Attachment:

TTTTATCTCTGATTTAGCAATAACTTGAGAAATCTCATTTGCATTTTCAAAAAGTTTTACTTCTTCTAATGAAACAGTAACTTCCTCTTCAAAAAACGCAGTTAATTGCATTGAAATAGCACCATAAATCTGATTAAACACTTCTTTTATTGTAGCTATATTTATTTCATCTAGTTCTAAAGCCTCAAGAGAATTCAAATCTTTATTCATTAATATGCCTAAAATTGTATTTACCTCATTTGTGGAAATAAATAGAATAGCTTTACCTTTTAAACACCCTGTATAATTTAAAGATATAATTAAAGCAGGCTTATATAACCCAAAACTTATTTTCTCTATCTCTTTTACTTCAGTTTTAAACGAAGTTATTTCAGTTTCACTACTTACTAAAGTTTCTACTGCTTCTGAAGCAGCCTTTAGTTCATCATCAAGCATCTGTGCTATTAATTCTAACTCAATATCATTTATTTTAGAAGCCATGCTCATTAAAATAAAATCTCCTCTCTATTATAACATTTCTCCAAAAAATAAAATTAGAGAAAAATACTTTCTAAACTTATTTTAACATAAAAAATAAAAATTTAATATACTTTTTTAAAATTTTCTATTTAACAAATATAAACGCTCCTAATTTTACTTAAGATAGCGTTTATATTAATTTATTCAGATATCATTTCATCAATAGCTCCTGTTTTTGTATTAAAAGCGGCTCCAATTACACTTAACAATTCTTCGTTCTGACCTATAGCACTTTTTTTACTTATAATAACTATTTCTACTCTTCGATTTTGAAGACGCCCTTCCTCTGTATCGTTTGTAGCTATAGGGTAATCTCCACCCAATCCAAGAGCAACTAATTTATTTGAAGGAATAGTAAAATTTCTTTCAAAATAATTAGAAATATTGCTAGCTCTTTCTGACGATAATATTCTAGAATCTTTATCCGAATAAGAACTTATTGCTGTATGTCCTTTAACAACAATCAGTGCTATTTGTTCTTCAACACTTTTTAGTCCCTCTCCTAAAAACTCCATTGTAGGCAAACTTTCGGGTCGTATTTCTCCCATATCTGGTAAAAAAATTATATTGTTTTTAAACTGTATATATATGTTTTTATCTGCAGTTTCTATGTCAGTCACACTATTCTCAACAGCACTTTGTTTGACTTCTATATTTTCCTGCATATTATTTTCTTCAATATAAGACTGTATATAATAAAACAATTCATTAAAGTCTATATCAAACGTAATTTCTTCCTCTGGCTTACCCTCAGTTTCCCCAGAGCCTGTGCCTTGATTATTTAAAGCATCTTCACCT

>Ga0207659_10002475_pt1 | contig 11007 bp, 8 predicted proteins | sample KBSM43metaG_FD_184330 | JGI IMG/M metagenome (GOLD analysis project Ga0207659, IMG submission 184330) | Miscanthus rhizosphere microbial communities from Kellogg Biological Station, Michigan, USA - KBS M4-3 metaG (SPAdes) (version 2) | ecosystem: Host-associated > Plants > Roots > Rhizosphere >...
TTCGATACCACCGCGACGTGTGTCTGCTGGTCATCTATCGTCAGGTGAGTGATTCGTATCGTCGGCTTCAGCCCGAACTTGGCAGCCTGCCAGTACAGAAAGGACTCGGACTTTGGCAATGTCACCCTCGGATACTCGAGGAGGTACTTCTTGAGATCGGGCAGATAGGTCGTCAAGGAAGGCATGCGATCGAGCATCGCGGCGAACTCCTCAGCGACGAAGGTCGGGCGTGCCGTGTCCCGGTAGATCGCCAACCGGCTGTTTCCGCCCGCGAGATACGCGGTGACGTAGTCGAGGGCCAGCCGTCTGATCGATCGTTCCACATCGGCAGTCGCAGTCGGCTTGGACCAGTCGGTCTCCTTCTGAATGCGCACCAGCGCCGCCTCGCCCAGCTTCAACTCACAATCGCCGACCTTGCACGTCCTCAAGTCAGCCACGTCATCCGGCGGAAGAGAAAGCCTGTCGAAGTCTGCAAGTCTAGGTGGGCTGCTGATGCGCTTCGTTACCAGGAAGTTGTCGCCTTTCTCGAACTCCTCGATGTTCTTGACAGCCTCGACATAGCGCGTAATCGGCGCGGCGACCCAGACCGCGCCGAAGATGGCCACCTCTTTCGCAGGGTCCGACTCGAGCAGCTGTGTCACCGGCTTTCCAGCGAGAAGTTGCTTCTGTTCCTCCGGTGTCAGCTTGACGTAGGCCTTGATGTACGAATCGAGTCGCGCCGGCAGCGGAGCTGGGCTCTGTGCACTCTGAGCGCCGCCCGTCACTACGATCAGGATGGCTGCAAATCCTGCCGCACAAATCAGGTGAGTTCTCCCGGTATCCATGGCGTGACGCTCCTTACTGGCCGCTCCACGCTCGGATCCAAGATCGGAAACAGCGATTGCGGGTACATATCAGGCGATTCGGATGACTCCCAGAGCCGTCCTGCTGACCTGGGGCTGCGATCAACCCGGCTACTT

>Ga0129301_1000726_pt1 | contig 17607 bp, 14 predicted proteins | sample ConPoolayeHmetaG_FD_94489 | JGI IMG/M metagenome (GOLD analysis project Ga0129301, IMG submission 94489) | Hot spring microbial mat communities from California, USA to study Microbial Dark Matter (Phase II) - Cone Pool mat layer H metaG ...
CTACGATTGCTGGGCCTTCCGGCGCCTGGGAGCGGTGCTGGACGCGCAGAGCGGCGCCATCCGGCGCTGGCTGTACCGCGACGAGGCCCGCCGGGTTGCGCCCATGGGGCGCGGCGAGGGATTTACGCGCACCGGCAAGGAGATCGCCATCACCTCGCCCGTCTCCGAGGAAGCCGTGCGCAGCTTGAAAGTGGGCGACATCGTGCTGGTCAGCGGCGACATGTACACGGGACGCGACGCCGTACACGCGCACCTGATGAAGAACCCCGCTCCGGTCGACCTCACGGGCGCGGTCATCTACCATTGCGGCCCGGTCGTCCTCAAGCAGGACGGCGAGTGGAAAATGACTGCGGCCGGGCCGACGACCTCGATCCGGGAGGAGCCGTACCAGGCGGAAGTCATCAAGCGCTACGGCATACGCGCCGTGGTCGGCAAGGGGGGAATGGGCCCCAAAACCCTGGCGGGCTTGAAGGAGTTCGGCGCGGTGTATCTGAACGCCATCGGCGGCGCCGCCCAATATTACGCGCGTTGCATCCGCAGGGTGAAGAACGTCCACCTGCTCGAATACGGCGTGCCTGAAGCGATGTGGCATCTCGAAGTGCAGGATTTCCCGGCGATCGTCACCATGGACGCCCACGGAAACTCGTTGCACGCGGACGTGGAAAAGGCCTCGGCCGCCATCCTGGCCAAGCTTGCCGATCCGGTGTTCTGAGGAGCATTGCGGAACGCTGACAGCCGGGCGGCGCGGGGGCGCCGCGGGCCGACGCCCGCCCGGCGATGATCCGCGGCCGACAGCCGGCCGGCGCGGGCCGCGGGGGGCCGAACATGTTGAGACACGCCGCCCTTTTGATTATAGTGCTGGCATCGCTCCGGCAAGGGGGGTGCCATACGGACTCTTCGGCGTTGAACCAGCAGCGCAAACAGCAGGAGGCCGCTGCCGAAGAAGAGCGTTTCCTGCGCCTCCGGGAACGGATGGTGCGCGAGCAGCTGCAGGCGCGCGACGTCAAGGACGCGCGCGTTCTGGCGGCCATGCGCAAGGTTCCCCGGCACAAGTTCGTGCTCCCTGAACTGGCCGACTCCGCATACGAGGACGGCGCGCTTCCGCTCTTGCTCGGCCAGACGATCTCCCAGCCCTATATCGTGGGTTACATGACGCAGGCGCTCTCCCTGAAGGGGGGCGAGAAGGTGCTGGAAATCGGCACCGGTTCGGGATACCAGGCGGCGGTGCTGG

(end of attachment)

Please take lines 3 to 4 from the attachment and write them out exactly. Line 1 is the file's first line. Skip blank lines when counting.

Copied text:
TTCGATACCACCGCGACGTGTGTCTGCTGGTCATCTATCGTCAGGTGAGTGATTCGTATCGTCGGCTTCAGCCCGAACTTGGCAGCCTGCCAGTACAGAAAGGACTCGGACTTTGGCAATGTCACCCTCGGATACTCGAGGAGGTACTTCTTGAGATCGGGCAGATAGGTCGTCAAGGAAGGCATGCGATCGAGCATCGCGGCGAACTCCTCAGCGACGAAGGTCGGGCGTGCCGTGTCCCGGTAGATCGCCAACCGGCTGTTTCCGCCCGCGAGATACGCGGTGACGTAGTCGAGGGCCAGCCGTCTGATCGATCGTTCCACATCGGCAGTCGCAGTCGGCTTGGACCAGTCGGTCTCCTTCTGAATGCGCACCAGCGCCGCCTCGCCCAGCTTCAACTCACAATCGCCGACCTTGCACGTCCTCAAGTCAGCCACGTCATCCGGCGGAAGAGAAAGCCTGTCGAAGTCTGCAAGTCTAGGTGGGCTGCTGATGCGCTTCGTTACCAGGAAGTTGTCGCCTTTCTCGAACTCCTCGATGTTCTTGACAGCCTCGACATAGCGCGTAATCGGCGCGGCGACCCAGACCGCGCCGAAGATGGCCACCTCTTTCGCAGGGTCCGACTCGAGCAGCTGTGTCACCGGCTTTCCAGCGAGAAGTTGCTTCTGTTCCTCCGGTGTCAGCTTGACGTAGGCCTTGATGTACGAATCGAGTCGCGCCGGCAGCGGAGCTGGGCTCTGTGCACTCTGAGCGCCGCCCGTCACTACGATCAGGATGGCTGCAAATCCTGCCGCACAAATCAGGTGAGTTCTCCCGGTATCCATGGCGTGACGCTCCTTACTGGCCGCTCCACGCTCGGATCCAAGATCGGAAACAGCGATTGCGGGTACATATCAGGCGATTCGGATGACTCCCAGAGCCGTCCTGCTGACCTGGGGCTGCGATCAACCCGGCTACTT

>Ga0129301_1000726_pt1 | contig 17607 bp, 14 predicted proteins | sample ConPoolayeHmetaG_FD_94489 | JGI IMG/M metagenome (GOLD analysis project Ga0129301, IMG submission 94489) | Hot spring microbial mat communities from California, USA to study Microbial Dark Matter (Phase II) - Cone Pool mat layer H metaG ...